Art and Nuclear Ecology

David Winton Bell Gallery’s latest show processes nuclear fallout into fine art.


Above: Film still from "Untitled (Human Mask)," Pierre Huyghe, 2014. Courtesy of the artist, Hauser and Wirth, and Anna Lena Films. Below: "Jar of Trinitite (Tasters Choice/Proving Ground)," 2015. Courtesy of the artist. Originally commissioned and produced by Artpace, San Antonio.


A film of an anthropomorphic monkey in post-apocalyptic Fukushima. X-ray photographs of decades-old radioactive glass from the world’s first nuclear test site. Now through May 28, Brown University’s David Winton Bell Gallery presents two independent exhibitions exploring the consequences of nuclear fallout.

“The two shows together have their own perspective on different moments in the history of the nuclear question or nuclear ecology,” says Bell Gallery curator Ian Alden Russell.

The exhibitions, which open tonight, March 17, with a reception and artist talk at 5:30 p.m., feature work by Gabriel Martinez and Pierre Huyghe. The show is aligned with the Brown Arts Initiative, a three-year project that promotes interdisciplinary art on campus. This year's theme is art and the environment.

The lobby hosts Martinez’s “Mountain War Time,” a series of X-ray photographs of trinitite, radioactive glass found within the blast zone of the world's first nuclear detonation near Alamogordo, New Mexico. Trinitite is created when an atomic bomb explodes over gypsum sand. Traces of radioactive trinitite can still be found at the test site, seven decades after the U.S. Army detonation in 1945.

“Gabriel has three generations of family from Alamogordo,” says Russell. “His grandmother collected trinitite…[he] was drawn to that history.”

Martinez’s X-ray photographs are named for the communities down-wind of the test site: Alamogordo, La Luz, Socorro, Tularosa.

“Many of the people who lived in those communities — ‘down-winders’ — suffered greatly,” says Russell. “They labored for decades for recognition of the impact of those detonations on those communities and their health. And they’re still lobbying for those reparations.”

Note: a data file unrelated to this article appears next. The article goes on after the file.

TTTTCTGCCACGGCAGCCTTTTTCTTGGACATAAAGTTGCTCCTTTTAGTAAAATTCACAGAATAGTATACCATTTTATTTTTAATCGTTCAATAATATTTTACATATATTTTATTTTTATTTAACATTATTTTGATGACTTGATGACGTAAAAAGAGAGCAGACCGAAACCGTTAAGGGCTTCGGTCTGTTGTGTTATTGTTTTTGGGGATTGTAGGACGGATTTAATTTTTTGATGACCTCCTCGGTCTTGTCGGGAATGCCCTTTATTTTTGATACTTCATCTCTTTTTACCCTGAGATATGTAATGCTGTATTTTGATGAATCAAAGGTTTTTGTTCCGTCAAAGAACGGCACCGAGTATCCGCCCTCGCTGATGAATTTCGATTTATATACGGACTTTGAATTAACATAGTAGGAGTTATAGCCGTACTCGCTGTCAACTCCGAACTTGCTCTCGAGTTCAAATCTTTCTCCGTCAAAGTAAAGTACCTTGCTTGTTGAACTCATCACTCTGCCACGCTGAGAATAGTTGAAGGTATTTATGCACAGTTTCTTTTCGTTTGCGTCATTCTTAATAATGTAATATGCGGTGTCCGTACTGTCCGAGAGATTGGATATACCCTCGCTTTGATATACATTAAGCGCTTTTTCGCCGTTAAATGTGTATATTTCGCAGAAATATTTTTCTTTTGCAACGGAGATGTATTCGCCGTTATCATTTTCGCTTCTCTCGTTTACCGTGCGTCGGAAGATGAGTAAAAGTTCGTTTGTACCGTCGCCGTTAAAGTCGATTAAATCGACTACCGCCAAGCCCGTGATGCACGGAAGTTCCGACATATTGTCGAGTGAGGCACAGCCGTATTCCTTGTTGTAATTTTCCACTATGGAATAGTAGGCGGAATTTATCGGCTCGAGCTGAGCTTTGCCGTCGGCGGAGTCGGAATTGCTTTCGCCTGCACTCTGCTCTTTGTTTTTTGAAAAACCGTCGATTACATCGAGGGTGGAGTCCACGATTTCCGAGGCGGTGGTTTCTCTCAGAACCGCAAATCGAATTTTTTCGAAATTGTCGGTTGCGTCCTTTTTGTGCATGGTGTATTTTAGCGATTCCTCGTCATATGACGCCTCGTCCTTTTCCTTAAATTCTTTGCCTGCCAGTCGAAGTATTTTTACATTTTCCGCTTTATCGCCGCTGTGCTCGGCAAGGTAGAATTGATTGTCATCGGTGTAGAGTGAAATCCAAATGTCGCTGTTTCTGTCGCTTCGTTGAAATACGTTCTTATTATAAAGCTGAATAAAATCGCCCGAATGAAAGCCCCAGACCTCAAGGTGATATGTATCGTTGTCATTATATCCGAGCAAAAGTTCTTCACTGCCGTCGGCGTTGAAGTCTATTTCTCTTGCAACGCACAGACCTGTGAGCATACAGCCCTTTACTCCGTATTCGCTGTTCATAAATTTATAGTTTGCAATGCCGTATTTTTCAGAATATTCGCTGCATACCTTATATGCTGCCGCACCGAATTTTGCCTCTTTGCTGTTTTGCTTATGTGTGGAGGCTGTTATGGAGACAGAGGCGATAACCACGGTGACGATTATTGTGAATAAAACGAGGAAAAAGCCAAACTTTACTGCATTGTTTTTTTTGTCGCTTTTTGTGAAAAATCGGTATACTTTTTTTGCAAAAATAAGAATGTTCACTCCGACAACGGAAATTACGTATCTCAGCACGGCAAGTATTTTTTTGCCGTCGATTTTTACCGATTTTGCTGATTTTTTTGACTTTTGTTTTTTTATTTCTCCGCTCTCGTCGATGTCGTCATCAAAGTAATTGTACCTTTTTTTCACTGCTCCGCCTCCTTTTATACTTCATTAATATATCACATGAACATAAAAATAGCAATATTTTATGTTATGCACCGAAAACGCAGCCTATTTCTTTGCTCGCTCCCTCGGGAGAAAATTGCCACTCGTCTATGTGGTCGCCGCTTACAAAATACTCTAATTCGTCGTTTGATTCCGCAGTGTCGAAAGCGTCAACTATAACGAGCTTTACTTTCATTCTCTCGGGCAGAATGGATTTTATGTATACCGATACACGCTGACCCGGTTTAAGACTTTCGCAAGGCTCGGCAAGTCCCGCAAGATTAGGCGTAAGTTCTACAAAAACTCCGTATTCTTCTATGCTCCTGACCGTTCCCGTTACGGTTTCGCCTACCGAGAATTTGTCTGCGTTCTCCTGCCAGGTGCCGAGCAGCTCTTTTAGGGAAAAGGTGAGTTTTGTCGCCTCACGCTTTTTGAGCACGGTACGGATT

Martinez will speak about his work at tonight’s reception.

“So, that’s the lobby,” Russell says with a laugh.

The main gallery hosts “Untitled (Human Mask),” a nineteen-minute film by 2017 Nasher Prize Laureate Pierre Huyghe. The film, which Russell calls "beautiful, eerie and uncanny," is set in the abandoned Japanese city of Fukushima. After the tsunami following the Tohoku earthquake in March 2011, Fukushima experienced the gravest nuclear disaster since Chernobyl. Not long after the disaster, Huyghe used a drone to capture establishing shots of the evacuated city.

“[The film] follows this monkey that has put on a frock, a wig and a porcelain mask, and carries on day-to-day activities within this house,” Russell says. “It places us in this ambiguous place where we have to address where we draw the line between human and animal.”

Whereas Martinez’s work pointedly speaks to the effects of nuclear fallout, Russell says Huyghe’s film is an open-ended prompt.  

“It doesn’t impose anything other than an uncomfortable situation,” he says. “It’s how we choose to interpret it and how we subsequently feel — that is the work’s influence or impact.”

For Russell, the film inspires musings on the Anthropocene — “The moment in global ecological history when humankind has become such a force that we fundamentally change the environment we live in,” he says.

It also reminds him of the canary in the coal mine.

“In this instance, the monkey is the same type of bellwether or warning sign,” he says. “Once again, we’re looking to animals and enveloping them into these cataclysms so we can figure out what we should do. The broader human/animal world deserves much better than us.”


David Winton Bell Gallery’s “Mountain War Time” and “Untitled (Human Mask)" are on view now thorough May 28. The show opens with a reception on March 17, 5:30 p.m. Gallery hours are Mon.–Wed., Fri. 11 a.m.–4 p.m.; Thurs. 1–9 p.m.; Sat.–Sun. 1–4 p.m. Admission is free. Call 401-863-2932 or visit for more information.

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